The root of Greek Finance Minister Yanis Varoufakis’s desperation for debt relief will be laid bare in the coming days.
The backdrop of his request is an economy lumbered with near-record unemployment and a deflationary spiral after the country plunged into its worst slump since World War II. While data on Friday may confirm the economy grew in each quarter of 2014, it has a long way to go to regain output lost in six years of recession, with the current political crunch threatening to trip up the recovery.
Since coming to power in an election last month, Prime Minister Alexis Tsipras has maintained his pledge to help Greeks by reversing the austerity imposed under the country’s bailout. That’s led to clashes with other European governments before a leaders summit in Brussels on Thursday, sent stocks spinning and raised the risk of the country abandoning the single currency. Varoufakis failed to garner support from his euro-area counterparts at a meeting on Wednesday.
“Greece looked like it was building considerable momentum before this crisis, and there’s a possibility that this has given confidence a knock,” said Nick Kounis, head of macro research at ABN Amro Bank NV in Amsterdam. “The longer this takes to resolve the more likely it is that the Greek economy will suffer a renewed pullback, which would be a huge shame.”
Greece’s statistics office will publish unemployment data for November later on Thursday. That’s forecast to come in a 25.7 percent, according to a Bloomberg survey of economists, more than twice the euro-area average.
The gross-domestic-product data may show the economy grew 0.4 percent in the three months through December. The European Commission estimates GDP rose 1 percent in 2014, which would be the first full-year expansion since 2007. Economic contractions since then have left GDP 26 percent below its pre-crisis peak, with household disposable incomes falling by a similar amount.
Varoufakis, who spent much of last week holding one-on-one talks with finance ministers in France, Germany, and the U.K., gathered with euro-area counterparts in Brussels late Wednesday for an emergency meeting about Greece’s request for a temporary financial accord to gain time for negotiations on its debt.
Talks failed to bridge differences over the aid program that the Greek government blames for economic hardship, and ministers left decisions on the future of Greece’s bailout for next week.
At a European summit on Thursday, Tsipras will meet his German counterpart for the first time. Chancellor Angela Merkel, the biggest contributor to Greece’s financial rescue, sees little room for maneuver on support for Greece, with French President Francois Hollande and Italian Premier Matteo Renzi having signaled willingness to conciliate.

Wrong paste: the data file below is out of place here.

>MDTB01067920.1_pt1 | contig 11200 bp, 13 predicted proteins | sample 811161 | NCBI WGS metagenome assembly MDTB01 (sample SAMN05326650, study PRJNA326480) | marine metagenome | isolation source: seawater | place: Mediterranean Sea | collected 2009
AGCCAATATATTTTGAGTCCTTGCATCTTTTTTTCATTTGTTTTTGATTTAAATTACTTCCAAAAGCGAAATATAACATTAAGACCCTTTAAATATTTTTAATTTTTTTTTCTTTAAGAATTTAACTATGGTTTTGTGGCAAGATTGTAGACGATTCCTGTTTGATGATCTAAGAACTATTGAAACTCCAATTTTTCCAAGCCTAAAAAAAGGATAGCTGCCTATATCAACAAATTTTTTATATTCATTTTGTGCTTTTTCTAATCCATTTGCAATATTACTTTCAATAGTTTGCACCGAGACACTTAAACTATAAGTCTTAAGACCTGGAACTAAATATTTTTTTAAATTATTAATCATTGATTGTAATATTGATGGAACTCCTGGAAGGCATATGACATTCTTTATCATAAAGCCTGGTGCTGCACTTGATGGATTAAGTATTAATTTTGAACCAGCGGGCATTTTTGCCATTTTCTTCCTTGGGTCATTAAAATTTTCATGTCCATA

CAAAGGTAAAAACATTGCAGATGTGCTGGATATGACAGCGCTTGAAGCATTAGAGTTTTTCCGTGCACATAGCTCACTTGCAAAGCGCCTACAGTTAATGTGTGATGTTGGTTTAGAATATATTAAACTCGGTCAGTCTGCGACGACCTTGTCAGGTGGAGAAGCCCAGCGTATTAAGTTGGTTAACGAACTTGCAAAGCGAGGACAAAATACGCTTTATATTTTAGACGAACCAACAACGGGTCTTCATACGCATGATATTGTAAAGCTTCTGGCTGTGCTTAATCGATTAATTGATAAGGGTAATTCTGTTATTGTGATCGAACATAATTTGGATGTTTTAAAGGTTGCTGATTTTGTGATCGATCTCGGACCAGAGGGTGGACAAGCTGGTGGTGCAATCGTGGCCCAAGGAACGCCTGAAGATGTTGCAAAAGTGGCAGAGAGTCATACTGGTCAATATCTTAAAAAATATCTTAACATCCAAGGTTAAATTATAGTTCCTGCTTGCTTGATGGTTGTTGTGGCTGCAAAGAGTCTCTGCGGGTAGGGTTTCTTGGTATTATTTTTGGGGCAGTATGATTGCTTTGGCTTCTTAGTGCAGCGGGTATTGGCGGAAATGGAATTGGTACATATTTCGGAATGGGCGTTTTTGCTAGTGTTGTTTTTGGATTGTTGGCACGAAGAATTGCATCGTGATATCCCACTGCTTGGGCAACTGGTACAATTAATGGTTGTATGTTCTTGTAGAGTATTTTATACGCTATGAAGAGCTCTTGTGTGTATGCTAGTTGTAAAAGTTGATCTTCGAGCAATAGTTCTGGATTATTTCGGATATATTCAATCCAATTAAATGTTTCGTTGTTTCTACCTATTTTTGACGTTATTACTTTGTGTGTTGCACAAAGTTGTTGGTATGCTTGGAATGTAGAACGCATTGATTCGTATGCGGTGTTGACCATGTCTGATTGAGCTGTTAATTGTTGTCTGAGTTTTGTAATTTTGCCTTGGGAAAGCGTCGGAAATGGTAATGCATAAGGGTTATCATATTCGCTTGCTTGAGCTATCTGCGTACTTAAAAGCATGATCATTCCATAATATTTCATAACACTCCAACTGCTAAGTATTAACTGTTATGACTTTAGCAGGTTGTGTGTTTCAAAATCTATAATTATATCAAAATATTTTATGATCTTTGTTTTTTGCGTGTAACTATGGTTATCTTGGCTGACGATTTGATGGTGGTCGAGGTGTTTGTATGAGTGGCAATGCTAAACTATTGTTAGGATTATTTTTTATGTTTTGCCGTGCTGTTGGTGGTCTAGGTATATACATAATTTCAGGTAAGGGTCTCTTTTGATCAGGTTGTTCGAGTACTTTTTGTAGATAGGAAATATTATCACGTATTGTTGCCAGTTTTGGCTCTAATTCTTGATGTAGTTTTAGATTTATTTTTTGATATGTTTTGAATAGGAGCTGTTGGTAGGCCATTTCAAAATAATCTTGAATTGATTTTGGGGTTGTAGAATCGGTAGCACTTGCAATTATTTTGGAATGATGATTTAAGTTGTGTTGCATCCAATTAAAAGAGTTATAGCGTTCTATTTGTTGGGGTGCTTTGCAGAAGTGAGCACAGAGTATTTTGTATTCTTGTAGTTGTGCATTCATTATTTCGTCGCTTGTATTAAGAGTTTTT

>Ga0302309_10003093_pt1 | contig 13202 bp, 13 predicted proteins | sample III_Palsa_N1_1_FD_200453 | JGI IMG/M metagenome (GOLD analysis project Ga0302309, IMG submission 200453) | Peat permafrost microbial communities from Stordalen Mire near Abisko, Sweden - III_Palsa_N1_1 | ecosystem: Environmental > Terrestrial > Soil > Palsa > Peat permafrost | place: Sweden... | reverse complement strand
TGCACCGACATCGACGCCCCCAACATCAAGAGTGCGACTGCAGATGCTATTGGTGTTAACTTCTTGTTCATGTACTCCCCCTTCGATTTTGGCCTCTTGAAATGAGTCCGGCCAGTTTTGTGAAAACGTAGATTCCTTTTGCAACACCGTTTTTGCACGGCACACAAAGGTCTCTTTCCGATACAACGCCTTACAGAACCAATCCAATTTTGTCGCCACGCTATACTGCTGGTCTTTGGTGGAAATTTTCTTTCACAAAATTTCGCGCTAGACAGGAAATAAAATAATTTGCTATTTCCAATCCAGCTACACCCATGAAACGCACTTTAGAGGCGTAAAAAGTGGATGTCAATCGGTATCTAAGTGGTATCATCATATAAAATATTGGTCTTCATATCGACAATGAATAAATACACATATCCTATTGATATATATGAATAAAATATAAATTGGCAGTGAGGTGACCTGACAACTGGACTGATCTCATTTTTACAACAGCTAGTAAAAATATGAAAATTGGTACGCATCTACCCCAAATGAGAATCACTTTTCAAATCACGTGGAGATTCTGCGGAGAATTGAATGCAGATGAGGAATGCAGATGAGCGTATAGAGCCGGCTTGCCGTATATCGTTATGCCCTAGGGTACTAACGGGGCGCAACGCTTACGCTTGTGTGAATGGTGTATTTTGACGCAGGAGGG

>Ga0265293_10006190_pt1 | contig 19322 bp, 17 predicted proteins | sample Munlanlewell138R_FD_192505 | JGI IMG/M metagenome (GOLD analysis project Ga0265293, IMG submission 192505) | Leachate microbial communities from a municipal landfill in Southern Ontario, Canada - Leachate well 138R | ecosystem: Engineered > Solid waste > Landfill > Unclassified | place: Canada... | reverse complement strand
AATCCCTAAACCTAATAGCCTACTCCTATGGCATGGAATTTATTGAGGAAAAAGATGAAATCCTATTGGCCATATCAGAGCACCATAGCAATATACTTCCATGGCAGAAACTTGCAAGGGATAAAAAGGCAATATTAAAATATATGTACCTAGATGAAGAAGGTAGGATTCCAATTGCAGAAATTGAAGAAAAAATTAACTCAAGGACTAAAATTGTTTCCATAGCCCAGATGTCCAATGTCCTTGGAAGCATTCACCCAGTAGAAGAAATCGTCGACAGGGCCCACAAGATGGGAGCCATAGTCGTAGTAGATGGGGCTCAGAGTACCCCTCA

In the face of opposition, the Greek government has already watered down its position on the debt, ditching a pre-election pledge for a write down in its nominal value. Greece has more than 320 billion euros ($362 billion) in debt outstanding, about 175 percent of GDP, mostly in the form of bailout loans from the euro area and the International Monetary Fund.
Frustration over the unsurmountable pile of debt -- even after the world’s biggest-ever restructuring in 2012 -- and the dismal economic state helped Tsipras and his anti-austerity Syriza party topple former Prime Minister Antonis Samaras’s New Democracy in last month’s elections. Tsipras lined out a range of measures in a policy speech on Sunday including pledges to increase the minimum wage and halt the privatization of infrastructure.
Greece’s benchmark ASE Index has dropped 5.6 percent since the vote on Jan. 25. The three-year note yield has doubled in the same period to 21.1 percent.
Greek consumer prices plunged an annual 2.5 percent in December and the decline probably accelerated last month. The European Commission forecasts that prices will fall an average 0.3 percent in 2015, a third year of declines.
A 3.8 percent drop in industrial production in December may in part reflect uncertainty related to the political standoff over a new president, which prompted the election, according to James Nixon, chief European economist at Oxford Economics Ltd. in London.
“If a deal can be struck, in many ways a lot of the things Syriza is proposing should actually be quite positive for consumption,” he said. “The concerns about the Syriza program are really in the longer term. Unemployment is a quarter of the workforce and you’re looking at a decade-long process to get it down and get the economy back to where it was in 2007.”